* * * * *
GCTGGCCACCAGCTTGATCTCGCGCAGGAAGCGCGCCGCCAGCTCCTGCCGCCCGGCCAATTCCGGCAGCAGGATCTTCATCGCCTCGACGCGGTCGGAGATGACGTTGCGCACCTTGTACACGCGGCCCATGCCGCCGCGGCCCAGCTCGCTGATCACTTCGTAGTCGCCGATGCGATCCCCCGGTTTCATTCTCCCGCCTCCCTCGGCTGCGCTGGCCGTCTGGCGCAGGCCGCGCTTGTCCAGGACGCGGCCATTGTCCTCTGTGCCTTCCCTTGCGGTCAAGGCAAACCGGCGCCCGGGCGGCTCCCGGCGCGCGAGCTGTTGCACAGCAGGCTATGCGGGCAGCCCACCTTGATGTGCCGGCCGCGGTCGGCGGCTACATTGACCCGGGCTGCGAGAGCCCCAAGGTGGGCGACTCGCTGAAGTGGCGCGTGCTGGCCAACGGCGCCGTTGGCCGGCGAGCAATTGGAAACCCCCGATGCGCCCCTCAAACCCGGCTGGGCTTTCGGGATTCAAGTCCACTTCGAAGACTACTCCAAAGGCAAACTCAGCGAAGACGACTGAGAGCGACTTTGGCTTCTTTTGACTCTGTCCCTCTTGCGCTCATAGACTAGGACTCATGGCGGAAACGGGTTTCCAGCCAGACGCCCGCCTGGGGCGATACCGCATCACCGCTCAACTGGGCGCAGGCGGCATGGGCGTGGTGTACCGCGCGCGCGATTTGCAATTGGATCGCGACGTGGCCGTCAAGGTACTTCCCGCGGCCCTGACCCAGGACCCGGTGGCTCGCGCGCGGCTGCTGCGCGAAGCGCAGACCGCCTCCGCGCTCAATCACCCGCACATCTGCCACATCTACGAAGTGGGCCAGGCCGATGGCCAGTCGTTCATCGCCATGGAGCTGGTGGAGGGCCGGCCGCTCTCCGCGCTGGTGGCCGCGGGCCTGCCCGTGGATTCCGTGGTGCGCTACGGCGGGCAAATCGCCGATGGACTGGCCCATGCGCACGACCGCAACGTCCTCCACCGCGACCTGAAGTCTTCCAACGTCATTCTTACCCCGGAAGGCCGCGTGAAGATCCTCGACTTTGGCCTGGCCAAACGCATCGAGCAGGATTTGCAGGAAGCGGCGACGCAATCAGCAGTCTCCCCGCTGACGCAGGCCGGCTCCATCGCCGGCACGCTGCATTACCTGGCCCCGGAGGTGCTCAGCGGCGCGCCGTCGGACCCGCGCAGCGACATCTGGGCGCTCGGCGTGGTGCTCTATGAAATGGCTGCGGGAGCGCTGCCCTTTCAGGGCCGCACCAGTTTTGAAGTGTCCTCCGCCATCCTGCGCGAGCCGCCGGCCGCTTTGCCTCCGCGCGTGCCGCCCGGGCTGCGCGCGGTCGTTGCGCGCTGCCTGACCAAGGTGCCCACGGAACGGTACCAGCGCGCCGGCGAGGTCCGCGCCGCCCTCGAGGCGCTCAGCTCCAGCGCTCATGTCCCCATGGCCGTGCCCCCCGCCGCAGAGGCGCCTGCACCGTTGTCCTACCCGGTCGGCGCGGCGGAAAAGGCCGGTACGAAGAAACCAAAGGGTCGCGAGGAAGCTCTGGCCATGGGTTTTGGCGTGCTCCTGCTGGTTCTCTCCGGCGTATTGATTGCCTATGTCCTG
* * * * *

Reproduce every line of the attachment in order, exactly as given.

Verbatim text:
GCTGGCCACCAGCTTGATCTCGCGCAGGAAGCGCGCCGCCAGCTCCTGCCGCCCGGCCAATTCCGGCAGCAGGATCTTCATCGCCTCGACGCGGTCGGAGATGACGTTGCGCACCTTGTACACGCGGCCCATGCCGCCGCGGCCCAGCTCGCTGATCACTTCGTAGTCGCCGATGCGATCCCCCGGTTTCATTCTCCCGCCTCCCTCGGCTGCGCTGGCCGTCTGGCGCAGGCCGCGCTTGTCCAGGACGCGGCCATTGTCCTCTGTGCCTTCCCTTGCGGTCAAGGCAAACCGGCGCCCGGGCGGCTCCCGGCGCGCGAGCTGTTGCACAGCAGGCTATGCGGGCAGCCCACCTTGATGTGCCGGCCGCGGTCGGCGGCTACATTGACCCGGGCTGCGAGAGCCCCAAGGTGGGCGACTCGCTGAAGTGGCGCGTGCTGGCCAACGGCGCCGTTGGCCGGCGAGCAATTGGAAACCCCCGATGCGCCCCTCAAACCCGGCTGGGCTTTCGGGATTCAAGTCCACTTCGAAGACTACTCCAAAGGCAAACTCAGCGAAGACGACTGAGAGCGACTTTGGCTTCTTTTGACTCTGTCCCTCTTGCGCTCATAGACTAGGACTCATGGCGGAAACGGGTTTCCAGCCAGACGCCCGCCTGGGGCGATACCGCATCACCGCTCAACTGGGCGCAGGCGGCATGGGCGTGGTGTACCGCGCGCGCGATTTGCAATTGGATCGCGACGTGGCCGTCAAGGTACTTCCCGCGGCCCTGACCCAGGACCCGGTGGCTCGCGCGCGGCTGCTGCGCGAAGCGCAGACCGCCTCCGCGCTCAATCACCCGCACATCTGCCACATCTACGAAGTGGGCCAGGCCGATGGCCAGTCGTTCATCGCCATGGAGCTGGTGGAGGGCCGGCCGCTCTCCGCGCTGGTGGCCGCGGGCCTGCCCGTGGATTCCGTGGTGCGCTACGGCGGGCAAATCGCCGATGGACTGGCCCATGCGCACGACCGCAACGTCCTCCACCGCGACCTGAAGTCTTCCAACGTCATTCTTACCCCGGAAGGCCGCGTGAAGATCCTCGACTTTGGCCTGGCCAAACGCATCGAGCAGGATTTGCAGGAAGCGGCGACGCAATCAGCAGTCTCCCCGCTGACGCAGGCCGGCTCCATCGCCGGCACGCTGCATTACCTGGCCCCGGAGGTGCTCAGCGGCGCGCCGTCGGACCCGCGCAGCGACATCTGGGCGCTCGGCGTGGTGCTCTATGAAATGGCTGCGGGAGCGCTGCCCTTTCAGGGCCGCACCAGTTTTGAAGTGTCCTCCGCCATCCTGCGCGAGCCGCCGGCCGCTTTGCCTCCGCGCGTGCCGCCCGGGCTGCGCGCGGTCGTTGCGCGCTGCCTGACCAAGGTGCCCACGGAACGGTACCAGCGCGCCGGCGAGGTCCGCGCCGCCCTCGAGGCGCTCAGCTCCAGCGCTCATGTCCCCATGGCCGTGCCCCCCGCCGCAGAGGCGCCTGCACCGTTGTCCTACCCGGTCGGCGCGGCGGAAAAGGCCGGTACGAAGAAACCAAAGGGTCGCGAGGAAGCTCTGGCCATGGGTTTTGGCGTGCTCCTGCTGGTTCTCTCCGGCGTATTGATTGCCTATGTCCTG